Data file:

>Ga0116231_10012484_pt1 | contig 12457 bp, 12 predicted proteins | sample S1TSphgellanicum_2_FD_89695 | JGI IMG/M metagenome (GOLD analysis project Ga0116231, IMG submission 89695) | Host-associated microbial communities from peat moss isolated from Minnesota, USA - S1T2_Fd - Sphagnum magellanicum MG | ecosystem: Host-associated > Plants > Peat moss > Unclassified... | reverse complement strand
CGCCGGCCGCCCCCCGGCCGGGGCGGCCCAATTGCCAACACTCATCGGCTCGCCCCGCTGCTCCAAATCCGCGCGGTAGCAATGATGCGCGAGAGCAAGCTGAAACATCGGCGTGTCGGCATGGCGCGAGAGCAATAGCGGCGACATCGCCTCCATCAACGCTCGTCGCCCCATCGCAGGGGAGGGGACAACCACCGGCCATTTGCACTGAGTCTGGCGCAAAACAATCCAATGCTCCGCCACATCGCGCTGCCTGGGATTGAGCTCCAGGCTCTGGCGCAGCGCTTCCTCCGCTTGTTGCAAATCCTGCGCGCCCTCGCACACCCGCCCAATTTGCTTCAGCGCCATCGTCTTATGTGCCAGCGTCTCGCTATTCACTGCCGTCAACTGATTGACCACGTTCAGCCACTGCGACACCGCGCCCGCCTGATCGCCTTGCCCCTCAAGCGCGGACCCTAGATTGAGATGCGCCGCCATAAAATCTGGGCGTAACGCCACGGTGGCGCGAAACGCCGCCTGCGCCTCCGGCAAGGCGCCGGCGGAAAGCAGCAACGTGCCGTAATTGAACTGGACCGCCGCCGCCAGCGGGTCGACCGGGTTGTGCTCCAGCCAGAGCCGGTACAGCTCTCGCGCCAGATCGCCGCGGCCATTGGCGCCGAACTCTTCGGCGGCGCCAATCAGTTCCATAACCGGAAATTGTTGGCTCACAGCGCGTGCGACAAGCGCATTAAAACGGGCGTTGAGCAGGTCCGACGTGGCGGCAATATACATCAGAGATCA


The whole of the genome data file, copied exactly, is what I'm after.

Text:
>Ga0116231_10012484_pt1 | contig 12457 bp, 12 predicted proteins | sample S1TSphgellanicum_2_FD_89695 | JGI IMG/M metagenome (GOLD analysis project Ga0116231, IMG submission 89695) | Host-associated microbial communities from peat moss isolated from Minnesota, USA - S1T2_Fd - Sphagnum magellanicum MG | ecosystem: Host-associated > Plants > Peat moss > Unclassified... | reverse complement strand
CGCCGGCCGCCCCCCGGCCGGGGCGGCCCAATTGCCAACACTCATCGGCTCGCCCCGCTGCTCCAAATCCGCGCGGTAGCAATGATGCGCGAGAGCAAGCTGAAACATCGGCGTGTCGGCATGGCGCGAGAGCAATAGCGGCGACATCGCCTCCATCAACGCTCGTCGCCCCATCGCAGGGGAGGGGACAACCACCGGCCATTTGCACTGAGTCTGGCGCAAAACAATCCAATGCTCCGCCACATCGCGCTGCCTGGGATTGAGCTCCAGGCTCTGGCGCAGCGCTTCCTCCGCTTGTTGCAAATCCTGCGCGCCCTCGCACACCCGCCCAATTTGCTTCAGCGCCATCGTCTTATGTGCCAGCGTCTCGCTATTCACTGCCGTCAACTGATTGACCACGTTCAGCCACTGCGACACCGCGCCCGCCTGATCGCCTTGCCCCTCAAGCGCGGACCCTAGATTGAGATGCGCCGCCATAAAATCTGGGCGTAACGCCACGGTGGCGCGAAACGCCGCCTGCGCCTCCGGCAAGGCGCCGGCGGAAAGCAGCAACGTGCCGTAATTGAACTGGACCGCCGCCGCCAGCGGGTCGACCGGGTTGTGCTCCAGCCAGAGCCGGTACAGCTCTCGCGCCAGATCGCCGCGGCCATTGGCGCCGAACTCTTCGGCGGCGCCAATCAGTTCCATAACCGGAAATTGTTGGCTCACAGCGCGTGCGACAAGCGCATTAAAACGGGCGTTGAGCAGGTCCGACGTGGCGGCAATATACATCAGAGATCA